Staley, Aldisert and Hunter, Circuit Judges.
The controlling question here is whether substantial evidence in the record supports the National Labor Relations Board's ("Board") findings that Erie Marine, Inc., ("Erie Marine") violated Sections 8(a)(1) and 8(a)(2) of the National Labor Relations Act ("Act"), 29 U.S.C. § 158(a)(1) and (2). The Board seeks enforcement of its order.
Erie Marine is a division of Litton Industries, engaged in the construction of marine vessels in Erie, Pennsylvania. In the summer of 1969, after having apparently received numerous complaints from its employees concerning the company's prevailing wage policies, Erie Marine formed what it characterized as a Communications Sessions Committee ("Committee") -- composed of representatives of employees and management.
In February of 1970, Erie Marine learned that the International Brotherhood of Boilermakers, Iron Shipbuilders, Blacksmiths, Forgers and Helpers ("Union") would attempt to organize the plant's employees. The company sought to counteract the Union's efforts, and various subsequent incidents form the basis of the Section 8(a)(1) charges. After a review of the Hearing Examiner's report, the Board concluded that Erie Marine had, in fact, violated Sections 8(a)(1) and 8(a)(2) of the Act.*fn1
Section 8(a)(1) prohibits an employer from interfering with, restraining or coercing his employees in their exercise of rights guaranteed by Section 7 of the Act.*fn2 The Board determined that three incidents were violative of Section 8(a)(1).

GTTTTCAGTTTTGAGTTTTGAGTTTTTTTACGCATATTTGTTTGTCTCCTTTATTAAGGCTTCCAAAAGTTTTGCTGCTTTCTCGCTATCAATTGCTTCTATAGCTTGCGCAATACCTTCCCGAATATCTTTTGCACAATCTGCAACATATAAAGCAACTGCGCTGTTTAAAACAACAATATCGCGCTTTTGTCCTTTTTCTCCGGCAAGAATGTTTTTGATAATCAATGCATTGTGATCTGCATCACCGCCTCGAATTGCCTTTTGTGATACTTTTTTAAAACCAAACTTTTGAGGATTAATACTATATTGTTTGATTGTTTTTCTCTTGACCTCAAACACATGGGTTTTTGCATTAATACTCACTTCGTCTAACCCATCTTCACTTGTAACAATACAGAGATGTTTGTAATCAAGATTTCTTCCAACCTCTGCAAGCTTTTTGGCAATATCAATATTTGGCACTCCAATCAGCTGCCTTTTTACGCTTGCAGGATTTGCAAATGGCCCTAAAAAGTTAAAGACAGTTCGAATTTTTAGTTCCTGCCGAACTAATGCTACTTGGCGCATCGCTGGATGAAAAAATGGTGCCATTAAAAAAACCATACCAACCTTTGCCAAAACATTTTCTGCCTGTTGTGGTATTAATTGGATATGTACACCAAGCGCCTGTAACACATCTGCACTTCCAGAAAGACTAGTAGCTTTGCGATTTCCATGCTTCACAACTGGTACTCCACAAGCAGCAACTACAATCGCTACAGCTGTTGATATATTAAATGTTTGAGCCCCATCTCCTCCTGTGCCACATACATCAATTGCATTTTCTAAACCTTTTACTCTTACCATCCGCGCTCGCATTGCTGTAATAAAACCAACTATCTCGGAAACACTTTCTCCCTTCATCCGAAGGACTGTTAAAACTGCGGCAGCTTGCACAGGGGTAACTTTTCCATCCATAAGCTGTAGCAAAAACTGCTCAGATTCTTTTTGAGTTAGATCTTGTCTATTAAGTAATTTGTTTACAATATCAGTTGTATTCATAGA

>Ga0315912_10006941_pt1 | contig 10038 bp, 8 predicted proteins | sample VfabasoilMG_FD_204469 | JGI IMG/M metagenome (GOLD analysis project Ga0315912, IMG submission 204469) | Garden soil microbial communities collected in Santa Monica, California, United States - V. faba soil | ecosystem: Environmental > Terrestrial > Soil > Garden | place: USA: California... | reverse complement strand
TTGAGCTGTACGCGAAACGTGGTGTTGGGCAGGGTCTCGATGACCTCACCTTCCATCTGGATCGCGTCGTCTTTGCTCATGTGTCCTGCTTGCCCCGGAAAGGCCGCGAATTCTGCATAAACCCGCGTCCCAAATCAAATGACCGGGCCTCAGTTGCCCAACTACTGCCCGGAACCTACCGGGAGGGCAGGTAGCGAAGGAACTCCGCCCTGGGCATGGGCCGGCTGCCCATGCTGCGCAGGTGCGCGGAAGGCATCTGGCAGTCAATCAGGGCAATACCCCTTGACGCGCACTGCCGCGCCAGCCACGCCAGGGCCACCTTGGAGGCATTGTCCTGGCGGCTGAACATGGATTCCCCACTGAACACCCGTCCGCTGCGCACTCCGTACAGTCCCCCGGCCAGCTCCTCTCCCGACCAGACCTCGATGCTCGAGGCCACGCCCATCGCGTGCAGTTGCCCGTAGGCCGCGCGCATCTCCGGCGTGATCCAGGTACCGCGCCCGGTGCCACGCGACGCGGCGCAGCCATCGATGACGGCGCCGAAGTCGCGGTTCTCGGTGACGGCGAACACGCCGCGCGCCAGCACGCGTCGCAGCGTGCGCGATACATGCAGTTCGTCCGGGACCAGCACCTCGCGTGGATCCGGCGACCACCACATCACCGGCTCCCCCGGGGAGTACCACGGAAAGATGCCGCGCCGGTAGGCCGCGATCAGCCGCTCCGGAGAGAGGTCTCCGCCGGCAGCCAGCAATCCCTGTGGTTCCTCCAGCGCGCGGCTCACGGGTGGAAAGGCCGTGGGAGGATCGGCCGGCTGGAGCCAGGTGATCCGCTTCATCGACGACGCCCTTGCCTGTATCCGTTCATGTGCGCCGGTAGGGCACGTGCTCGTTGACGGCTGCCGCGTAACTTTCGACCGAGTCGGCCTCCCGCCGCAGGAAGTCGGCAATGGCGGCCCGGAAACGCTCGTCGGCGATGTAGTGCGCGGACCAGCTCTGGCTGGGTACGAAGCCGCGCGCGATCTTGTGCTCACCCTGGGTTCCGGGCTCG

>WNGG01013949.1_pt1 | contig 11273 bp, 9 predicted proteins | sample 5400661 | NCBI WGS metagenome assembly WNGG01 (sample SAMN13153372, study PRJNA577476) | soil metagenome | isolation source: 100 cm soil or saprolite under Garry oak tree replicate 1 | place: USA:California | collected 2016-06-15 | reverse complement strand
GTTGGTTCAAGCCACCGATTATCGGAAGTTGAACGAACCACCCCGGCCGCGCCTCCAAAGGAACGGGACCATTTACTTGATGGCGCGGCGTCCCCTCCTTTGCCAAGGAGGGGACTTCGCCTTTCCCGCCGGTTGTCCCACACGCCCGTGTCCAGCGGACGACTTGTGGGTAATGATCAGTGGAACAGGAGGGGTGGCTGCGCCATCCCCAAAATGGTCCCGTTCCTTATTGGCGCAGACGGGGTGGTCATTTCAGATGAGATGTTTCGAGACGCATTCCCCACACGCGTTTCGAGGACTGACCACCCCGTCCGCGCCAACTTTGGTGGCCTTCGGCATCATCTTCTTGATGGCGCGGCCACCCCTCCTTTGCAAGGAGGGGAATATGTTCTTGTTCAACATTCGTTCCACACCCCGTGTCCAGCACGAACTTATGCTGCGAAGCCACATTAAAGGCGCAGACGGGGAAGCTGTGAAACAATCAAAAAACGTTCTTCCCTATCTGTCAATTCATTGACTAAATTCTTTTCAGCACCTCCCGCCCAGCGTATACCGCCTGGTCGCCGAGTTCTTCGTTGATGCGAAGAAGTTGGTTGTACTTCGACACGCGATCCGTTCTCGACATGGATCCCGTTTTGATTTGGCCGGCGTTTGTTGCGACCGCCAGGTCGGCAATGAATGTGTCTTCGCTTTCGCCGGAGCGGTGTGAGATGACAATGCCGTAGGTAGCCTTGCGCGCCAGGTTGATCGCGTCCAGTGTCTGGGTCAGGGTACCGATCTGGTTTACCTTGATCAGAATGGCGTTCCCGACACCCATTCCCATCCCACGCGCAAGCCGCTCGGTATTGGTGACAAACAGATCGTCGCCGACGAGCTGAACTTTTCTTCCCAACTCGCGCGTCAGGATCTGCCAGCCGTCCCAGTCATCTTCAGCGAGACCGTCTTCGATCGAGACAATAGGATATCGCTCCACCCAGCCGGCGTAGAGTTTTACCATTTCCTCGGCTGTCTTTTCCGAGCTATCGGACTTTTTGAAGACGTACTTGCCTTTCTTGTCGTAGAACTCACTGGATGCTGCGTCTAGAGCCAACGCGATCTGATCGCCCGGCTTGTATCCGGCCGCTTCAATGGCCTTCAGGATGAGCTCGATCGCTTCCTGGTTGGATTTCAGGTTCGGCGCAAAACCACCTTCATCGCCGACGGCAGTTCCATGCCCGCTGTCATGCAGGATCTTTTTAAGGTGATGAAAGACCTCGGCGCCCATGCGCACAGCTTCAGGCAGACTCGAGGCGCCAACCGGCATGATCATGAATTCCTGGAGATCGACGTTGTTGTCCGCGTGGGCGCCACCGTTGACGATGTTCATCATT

(A) On February 1970, Erie Marine received written notice from the Union informing the Company of its pending organizational drive and stating that thirteen employees had agreed to become voluntary organizers. Included in this group was Richard Kaizer, who, on that day, had occasion to confront Richard Lindstrom, a company supervisor, on the union issue. According to Kaizer's testimony, Lindstrom:
"said that I was out of my head for getting involved in something like this. That I was jeopardizing my job and future at Erie Marine, having anything to do with the union. . . . He stated that if a union did get in that the employees wouldn't benefit from it. That all the employees, the wages and the benefits would be taken away and renegotiated and everybody would be starting from scratch. He stated that something like $3.00 an hour or less that everybody would be making."
On the same occasion Kaizer was also told by a second company supervisor that Erie Marine would refuse to negotiate with the Union and that it "wouldn't allow any Union in the company."
(B) On February 19, 1970, Erie Marine called a meeting of all employees on its second shift. According to the testimony of Bobby Watts, an employee attending that meeting, company official John Kotyuk stated:
"if we got a union in, a union couldn't do us any good. The only thing the union could do was do us harm, because we would lose our seniority, insurance and everything we had and we would have to bargain all over again."
(C) At this same meeting, supervisor Robert Shasteen addressed the assembled employees. His comments were to the effect that Erie Marine did not need a union, that there would be layoffs instead of job rotations, and that:
"the wages and benefits that they had then would be scratched off and they would sit down at the bargaining table and draw up a whole new line of contracts and it would be possible for them to ...